VIENNA -11 April 2010- (UNODC) - Progress in international efforts to address transnational organized crime, including emerging issues such as cybercrime, will be the focus of the twentieth session of the Commission on Crime Prevention and Criminal Justice taking place in Vienna from 11 to 15 April.
The Commission, which is the central body within the United Nations system providing policy guidance on crime prevention and criminal justice, will devote a special session on the misuse of technology for the abuse and exploitation of children.
On the margins of the Commission will be a programme of side events addressing some of the most challenging crime issues today, including maritime piracy.
Caught in the web
Cybercrime is rapidly growing but the sheer volume of internet traffic and sophistication of saboteurs make it impossible to put a precise figure on the profits for criminals and losses for businesses. As more people gain access to the Internet, more victims are drawn into costly scams. But the harm done to children goes beyond monetary calculations.
"Serious offences are being committed - often right under a parent's nose," said Mr. Fedotov. "The web literally opens a portal into your home and your children may be letting criminals in."
Young people are particularly vulnerable in an online environment. Engaging with criminals may lead to grooming, the disturbing practice of adults befriending minors in chat rooms or game sites with the express purpose of committing sexual abuse.
"Online child abuse constitutes a grave international crime and demands concerted collaboration: that means developing cyberethics, cybersafety and cybersecurity", Mr. Fedotov stressed.
"We are playing cat-and-mouse in cyberspace. Criminal entrepreneurs are agile, opportunistic and market-driven. 'This is something that is moving so rapidly yet most of the laws we have were not put in place for the global digital age."
International cooperation and the private sector
Since cybercrime defies national borders or jurisdictions, criminal justice systems working in isolation are often no match for powerful networks. "The threat and prevalence of malicious internet activity should not be underestimated. It is important that countries harmonize legal frameworks to prevent and combat cyberthreats, and facilitate international cooperation. "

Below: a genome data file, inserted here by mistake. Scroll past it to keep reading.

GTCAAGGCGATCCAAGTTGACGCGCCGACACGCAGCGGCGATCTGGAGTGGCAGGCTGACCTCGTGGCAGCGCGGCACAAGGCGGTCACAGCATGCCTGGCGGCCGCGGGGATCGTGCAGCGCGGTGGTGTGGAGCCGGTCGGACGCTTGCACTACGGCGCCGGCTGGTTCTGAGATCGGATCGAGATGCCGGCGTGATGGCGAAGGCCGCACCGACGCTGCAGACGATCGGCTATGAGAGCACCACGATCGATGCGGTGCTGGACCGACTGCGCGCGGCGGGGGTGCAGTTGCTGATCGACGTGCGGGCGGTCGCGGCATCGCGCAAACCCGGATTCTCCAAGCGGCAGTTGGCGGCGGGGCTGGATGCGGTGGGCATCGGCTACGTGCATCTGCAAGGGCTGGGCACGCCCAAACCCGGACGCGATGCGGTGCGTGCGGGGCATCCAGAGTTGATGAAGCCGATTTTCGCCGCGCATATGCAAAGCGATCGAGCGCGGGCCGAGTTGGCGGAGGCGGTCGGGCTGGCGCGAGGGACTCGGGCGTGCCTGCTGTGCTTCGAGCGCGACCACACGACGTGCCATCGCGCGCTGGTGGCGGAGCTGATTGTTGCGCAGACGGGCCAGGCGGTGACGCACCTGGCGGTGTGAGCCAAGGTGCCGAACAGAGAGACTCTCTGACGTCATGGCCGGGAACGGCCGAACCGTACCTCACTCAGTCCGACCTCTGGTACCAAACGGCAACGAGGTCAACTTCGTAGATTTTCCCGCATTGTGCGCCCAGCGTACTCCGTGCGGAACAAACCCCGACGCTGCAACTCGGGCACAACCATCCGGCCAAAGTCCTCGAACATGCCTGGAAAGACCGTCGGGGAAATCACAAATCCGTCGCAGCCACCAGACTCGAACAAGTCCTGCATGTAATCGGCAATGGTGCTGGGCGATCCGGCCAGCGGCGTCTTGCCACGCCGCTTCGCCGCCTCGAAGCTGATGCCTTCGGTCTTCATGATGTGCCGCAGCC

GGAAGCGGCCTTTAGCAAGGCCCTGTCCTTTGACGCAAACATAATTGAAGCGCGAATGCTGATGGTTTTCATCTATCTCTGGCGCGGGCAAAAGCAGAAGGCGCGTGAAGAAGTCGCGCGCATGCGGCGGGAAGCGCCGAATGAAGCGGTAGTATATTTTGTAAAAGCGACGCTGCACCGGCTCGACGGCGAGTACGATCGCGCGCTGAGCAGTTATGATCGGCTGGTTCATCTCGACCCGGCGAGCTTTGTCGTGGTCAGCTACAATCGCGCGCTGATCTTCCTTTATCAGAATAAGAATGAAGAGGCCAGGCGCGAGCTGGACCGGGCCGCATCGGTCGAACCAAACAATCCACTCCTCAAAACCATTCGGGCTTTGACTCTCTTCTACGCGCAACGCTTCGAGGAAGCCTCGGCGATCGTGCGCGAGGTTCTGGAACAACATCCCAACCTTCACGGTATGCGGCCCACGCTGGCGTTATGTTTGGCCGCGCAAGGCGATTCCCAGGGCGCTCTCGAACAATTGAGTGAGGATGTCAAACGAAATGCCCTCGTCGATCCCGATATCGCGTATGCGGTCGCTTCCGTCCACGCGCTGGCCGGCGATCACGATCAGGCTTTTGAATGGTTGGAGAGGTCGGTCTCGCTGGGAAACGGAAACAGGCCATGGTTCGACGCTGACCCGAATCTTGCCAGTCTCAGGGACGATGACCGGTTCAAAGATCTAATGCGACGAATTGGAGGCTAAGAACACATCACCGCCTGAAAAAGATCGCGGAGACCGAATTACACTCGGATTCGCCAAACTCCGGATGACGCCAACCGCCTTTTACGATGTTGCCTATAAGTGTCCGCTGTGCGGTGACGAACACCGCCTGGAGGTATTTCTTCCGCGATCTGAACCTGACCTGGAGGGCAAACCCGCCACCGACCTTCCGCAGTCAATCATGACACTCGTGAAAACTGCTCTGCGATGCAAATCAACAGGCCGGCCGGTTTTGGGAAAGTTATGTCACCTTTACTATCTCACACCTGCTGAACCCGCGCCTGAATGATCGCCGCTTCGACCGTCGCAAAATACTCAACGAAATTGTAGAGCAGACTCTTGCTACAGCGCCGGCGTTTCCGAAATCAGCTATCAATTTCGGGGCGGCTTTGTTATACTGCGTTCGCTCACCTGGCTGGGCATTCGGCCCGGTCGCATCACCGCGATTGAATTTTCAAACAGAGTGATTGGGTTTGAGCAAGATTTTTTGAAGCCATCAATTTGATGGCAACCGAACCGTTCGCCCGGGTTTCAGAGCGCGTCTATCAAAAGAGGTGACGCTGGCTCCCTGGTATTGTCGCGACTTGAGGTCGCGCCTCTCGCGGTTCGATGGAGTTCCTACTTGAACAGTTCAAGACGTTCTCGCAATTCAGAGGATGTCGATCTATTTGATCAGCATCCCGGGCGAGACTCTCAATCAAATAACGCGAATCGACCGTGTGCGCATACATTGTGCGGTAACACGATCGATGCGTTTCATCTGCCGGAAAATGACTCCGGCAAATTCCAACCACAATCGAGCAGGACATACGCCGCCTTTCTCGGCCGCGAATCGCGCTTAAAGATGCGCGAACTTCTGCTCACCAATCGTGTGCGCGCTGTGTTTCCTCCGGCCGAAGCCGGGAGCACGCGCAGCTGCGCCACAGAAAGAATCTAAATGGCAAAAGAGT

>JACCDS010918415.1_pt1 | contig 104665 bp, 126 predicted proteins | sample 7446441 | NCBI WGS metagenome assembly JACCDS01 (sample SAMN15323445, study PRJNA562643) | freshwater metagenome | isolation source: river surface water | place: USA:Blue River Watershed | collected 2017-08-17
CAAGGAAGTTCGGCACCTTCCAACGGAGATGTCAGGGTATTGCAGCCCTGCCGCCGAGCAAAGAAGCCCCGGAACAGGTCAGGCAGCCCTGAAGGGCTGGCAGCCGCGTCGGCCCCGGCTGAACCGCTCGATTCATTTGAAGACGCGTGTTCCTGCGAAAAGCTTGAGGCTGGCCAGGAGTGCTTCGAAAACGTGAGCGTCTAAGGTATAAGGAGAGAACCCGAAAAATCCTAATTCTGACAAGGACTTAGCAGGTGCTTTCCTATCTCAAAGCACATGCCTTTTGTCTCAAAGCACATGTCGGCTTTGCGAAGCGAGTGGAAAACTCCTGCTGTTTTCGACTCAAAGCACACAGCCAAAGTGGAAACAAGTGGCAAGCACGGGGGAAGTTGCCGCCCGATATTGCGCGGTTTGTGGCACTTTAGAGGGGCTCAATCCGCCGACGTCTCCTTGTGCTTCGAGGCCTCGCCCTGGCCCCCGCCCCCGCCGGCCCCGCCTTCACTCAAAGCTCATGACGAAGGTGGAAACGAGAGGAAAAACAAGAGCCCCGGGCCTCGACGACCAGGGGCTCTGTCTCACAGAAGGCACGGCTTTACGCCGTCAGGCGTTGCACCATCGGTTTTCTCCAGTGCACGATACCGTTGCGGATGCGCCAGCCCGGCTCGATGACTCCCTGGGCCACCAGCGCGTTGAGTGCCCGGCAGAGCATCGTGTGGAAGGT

As with many crime issues there is a lack of reliable data. "We do not have an accurate picture of the scope and nature of the problem and cannot act as effectively as we should. Knowledge is essential for evidence-based policy and we must fill the information gap. I invite all countries to strengthen their efforts to collect and share information to help combat crime at the national and international levels," said the Executive Director.
The role of the private sector and law enforcement in foiling cybercriminals and promoting safe online behaviour will be explored during the Crime Commission. "Regulation has an important role to play but when it comes to fighting crime there has to be a partnership between the public and the private sectors. There can be no other way" said Mr. Fedotov.
"Crime prevention and victim protection cannot be achieved by Governments or criminal justice systems alone; we need internet service providers, civil society, the media, educational institutions and the public on board.
Let us harness global know-how, galvanize political will and keep society - and especially our children - safe from unseen predators," said Mr. Fedotov.
On 12 April, Yury Fedotov Executive Director of the United Nations Office on Drugs and Crime (UNODC) will brief Member States on the UNODC-managed Piracy Trust Fund and his recent visit to East Africa. Mr. Fedotov visited the newly refurbished Hargeisa Prison, which will provide space for pirates arrested, and the Shimo La Tewa courthouse and prison in Kenya.
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